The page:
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Author Topic: Bees hang on front of hive.....  (Read 1570 times)
beebiz
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Location: McKenzie, TN


« on: April 18, 2006, 10:19:52 PM »

I have a TBH that I built by using 1"X8" lumber.  I moved the girls into it about 2 weeks ago, and they have done very well.  Since moving them in, I have done some fairly frequent inspections to make sure that everything was going well with them and have noticed no sign of any swarm cells or any other porblems... until tonight.

As I approached the hive around 7:30 PM, I noticed that there were many, many of the girls hanging in a cluster on the front of the hive.  The ball was about three times the size of a softball and was hanging from the center of the entrance to the hive.  Then I noticed that a smaller ball (about the size of a baseball) was hanging from the cover on one of the sides of the hive.

Anyone have any idea as to what is going on? I have made sure that they were not honey bound by placing an empty bar at the back of the bood area.  I have also made sure that the brood area is not crowded by placing an empty bar in the brood area.  And as I said, I have found no swarm cells.  So, what's up with them??  And what, if anything do I need to do for them?

Thanks in advance for any information and help you may be able to give.

Beebiz
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Michael Bush
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« Reply #1 on: April 18, 2006, 10:53:34 PM »

It's hot and the bees are bearding.  Very normal behavior, especially on a hot night.  But I would check to make sure they have room and ventilation.  You might prop the lid up some, steal add an empty bar into the middle of the brood nest or even add a super, if the dimensions are such that they allow it.
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Michael Bush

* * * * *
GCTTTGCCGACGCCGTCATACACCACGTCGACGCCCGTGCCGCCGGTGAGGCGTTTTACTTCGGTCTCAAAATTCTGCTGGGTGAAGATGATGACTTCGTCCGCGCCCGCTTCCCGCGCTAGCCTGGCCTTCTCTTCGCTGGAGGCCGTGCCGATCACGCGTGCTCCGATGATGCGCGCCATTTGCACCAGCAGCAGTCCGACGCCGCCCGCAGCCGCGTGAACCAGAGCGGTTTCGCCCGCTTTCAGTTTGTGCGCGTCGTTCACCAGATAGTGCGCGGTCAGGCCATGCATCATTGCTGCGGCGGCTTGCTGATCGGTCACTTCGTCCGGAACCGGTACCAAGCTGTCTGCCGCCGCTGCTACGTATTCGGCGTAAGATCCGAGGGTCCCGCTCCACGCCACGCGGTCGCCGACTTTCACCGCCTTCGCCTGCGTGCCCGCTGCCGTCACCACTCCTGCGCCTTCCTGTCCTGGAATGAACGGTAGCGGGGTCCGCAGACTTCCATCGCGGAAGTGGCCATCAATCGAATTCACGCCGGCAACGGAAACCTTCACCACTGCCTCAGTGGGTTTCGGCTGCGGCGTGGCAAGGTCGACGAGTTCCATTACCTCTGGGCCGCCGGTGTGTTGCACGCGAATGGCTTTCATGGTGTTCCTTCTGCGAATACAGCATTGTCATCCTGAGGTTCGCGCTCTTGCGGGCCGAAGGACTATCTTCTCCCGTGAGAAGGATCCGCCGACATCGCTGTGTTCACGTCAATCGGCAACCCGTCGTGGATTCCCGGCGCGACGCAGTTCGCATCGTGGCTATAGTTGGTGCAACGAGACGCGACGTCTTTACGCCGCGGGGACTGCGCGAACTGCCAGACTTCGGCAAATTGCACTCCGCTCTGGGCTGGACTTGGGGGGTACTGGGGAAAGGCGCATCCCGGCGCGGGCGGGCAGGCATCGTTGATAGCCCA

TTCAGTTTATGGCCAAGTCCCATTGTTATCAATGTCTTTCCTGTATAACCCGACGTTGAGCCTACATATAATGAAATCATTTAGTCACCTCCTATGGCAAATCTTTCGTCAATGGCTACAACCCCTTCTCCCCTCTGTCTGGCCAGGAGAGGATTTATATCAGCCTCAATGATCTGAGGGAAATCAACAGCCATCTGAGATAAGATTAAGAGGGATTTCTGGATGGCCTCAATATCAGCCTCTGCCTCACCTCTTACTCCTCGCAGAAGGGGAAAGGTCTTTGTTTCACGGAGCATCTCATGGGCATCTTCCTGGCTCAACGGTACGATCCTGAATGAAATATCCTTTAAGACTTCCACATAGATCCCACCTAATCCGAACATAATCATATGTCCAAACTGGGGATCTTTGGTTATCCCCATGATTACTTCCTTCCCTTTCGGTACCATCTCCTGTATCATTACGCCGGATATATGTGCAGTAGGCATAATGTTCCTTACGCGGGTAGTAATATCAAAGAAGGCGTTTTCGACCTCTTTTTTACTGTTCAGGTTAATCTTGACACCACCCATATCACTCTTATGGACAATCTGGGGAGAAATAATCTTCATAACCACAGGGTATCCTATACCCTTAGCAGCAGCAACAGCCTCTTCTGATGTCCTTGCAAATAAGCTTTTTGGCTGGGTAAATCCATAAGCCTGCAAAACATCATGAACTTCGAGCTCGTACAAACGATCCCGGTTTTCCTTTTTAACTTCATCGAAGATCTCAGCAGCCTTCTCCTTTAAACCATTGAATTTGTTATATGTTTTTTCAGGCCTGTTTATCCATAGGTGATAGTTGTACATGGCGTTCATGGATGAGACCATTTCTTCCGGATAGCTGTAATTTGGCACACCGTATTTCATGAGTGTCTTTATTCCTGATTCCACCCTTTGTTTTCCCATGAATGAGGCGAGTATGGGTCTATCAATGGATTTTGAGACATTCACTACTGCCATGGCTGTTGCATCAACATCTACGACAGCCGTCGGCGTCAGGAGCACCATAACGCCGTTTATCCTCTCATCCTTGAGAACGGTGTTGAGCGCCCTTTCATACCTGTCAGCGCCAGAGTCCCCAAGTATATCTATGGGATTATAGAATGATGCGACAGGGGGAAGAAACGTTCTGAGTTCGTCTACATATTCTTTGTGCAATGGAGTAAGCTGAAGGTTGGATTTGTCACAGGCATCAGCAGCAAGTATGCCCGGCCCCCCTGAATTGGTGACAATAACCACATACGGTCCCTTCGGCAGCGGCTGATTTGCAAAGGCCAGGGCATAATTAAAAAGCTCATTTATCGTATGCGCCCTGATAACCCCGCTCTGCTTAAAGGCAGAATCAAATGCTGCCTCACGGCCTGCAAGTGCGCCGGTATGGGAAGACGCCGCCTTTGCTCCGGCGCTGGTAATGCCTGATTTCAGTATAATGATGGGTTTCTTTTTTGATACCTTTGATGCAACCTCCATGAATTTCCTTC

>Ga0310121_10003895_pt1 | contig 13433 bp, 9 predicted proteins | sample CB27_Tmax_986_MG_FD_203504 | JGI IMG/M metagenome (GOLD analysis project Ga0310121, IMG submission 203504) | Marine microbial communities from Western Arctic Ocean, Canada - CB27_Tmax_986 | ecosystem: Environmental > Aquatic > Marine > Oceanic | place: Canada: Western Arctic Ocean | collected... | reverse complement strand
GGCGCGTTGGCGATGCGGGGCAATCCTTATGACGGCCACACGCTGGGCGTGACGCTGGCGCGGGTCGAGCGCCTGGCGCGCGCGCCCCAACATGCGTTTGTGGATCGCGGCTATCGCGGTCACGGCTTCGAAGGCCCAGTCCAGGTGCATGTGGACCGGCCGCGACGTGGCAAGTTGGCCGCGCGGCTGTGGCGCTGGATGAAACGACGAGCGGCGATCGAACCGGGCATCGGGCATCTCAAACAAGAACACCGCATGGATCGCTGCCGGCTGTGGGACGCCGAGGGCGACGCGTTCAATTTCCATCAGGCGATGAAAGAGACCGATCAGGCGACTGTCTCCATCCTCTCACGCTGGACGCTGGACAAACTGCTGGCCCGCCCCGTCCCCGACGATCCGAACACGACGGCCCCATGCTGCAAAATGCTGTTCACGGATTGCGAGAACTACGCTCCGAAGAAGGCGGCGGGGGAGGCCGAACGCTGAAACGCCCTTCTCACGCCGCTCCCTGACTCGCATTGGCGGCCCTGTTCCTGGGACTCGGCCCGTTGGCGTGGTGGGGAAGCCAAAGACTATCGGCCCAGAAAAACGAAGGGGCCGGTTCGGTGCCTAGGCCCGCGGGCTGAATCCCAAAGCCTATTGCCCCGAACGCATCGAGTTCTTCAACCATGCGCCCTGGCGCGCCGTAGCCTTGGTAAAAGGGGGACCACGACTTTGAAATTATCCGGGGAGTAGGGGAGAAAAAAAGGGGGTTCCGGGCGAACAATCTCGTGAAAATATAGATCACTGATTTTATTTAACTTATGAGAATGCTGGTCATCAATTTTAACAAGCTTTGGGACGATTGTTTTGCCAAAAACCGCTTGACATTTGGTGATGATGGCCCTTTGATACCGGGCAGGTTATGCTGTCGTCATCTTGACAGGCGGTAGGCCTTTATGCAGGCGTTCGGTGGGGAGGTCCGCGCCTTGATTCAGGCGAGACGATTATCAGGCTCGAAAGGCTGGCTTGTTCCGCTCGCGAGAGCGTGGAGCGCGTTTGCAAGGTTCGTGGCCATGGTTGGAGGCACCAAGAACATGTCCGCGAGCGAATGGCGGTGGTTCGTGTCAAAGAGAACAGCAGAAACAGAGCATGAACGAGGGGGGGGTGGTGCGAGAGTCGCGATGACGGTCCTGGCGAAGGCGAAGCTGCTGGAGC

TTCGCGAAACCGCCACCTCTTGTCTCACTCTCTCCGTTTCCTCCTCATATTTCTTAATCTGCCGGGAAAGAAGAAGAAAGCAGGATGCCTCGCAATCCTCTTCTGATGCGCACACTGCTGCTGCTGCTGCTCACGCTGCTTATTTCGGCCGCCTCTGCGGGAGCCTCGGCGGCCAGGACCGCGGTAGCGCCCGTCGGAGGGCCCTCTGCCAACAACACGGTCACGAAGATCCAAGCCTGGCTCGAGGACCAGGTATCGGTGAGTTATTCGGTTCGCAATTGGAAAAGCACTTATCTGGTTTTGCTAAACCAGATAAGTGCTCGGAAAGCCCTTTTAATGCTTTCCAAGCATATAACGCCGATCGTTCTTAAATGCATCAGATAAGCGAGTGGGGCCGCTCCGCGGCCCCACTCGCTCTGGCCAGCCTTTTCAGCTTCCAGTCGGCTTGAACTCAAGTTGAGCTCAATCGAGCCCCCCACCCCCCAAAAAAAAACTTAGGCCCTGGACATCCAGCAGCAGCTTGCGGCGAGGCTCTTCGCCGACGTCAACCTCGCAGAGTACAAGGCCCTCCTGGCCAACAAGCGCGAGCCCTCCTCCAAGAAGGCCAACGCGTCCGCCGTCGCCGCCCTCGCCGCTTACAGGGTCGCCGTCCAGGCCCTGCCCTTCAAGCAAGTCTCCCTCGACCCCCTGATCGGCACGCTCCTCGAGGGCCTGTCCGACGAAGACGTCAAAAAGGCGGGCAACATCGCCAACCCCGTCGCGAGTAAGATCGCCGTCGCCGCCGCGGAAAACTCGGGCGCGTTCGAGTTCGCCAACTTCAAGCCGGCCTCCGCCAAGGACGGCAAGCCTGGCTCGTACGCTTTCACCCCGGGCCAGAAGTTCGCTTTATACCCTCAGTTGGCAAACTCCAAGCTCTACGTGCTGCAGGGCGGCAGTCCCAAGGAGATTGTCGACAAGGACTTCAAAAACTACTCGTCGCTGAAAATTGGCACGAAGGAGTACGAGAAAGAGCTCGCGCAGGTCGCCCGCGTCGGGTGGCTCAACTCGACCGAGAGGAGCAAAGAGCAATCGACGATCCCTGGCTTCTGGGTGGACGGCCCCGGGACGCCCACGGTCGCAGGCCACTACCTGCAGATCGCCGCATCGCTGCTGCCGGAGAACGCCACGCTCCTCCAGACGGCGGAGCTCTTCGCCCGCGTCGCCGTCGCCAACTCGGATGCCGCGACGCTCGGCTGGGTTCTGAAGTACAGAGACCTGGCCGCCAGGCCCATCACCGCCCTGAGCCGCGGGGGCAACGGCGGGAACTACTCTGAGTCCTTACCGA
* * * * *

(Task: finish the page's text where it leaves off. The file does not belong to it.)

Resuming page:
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TwT
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Ted


« Reply #2 on: April 18, 2006, 10:56:06 PM »

MB beat me to it,  its just the heat causing this, Ventilation will help...
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manowar422
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« Reply #3 on: April 18, 2006, 11:04:07 PM »

At nightfall, all the field bees have returned for the evening.
If the temperature of the inside of the hive is at it's maximum,
the returning bees will "beard" on the outside of the hive,
because if they all went inside, it would become too hot.
(their presence inside the hive would raise the temperature)

They will sometimes "beard" all night in the summer months.
Many beekeepers use screen bottom boards and openings
at the hives top to let a good flow of air through the hive's
interior, but even then, the daytime temperatures heat the
contents of the cells and it takes all night to cool down.

See Micheal Bush's site for recommendations on ventilating
a top bar hive.

Sorry for typing so slow, there was no responses when I started cheesy
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Finsky
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« Reply #4 on: April 18, 2006, 11:59:07 PM »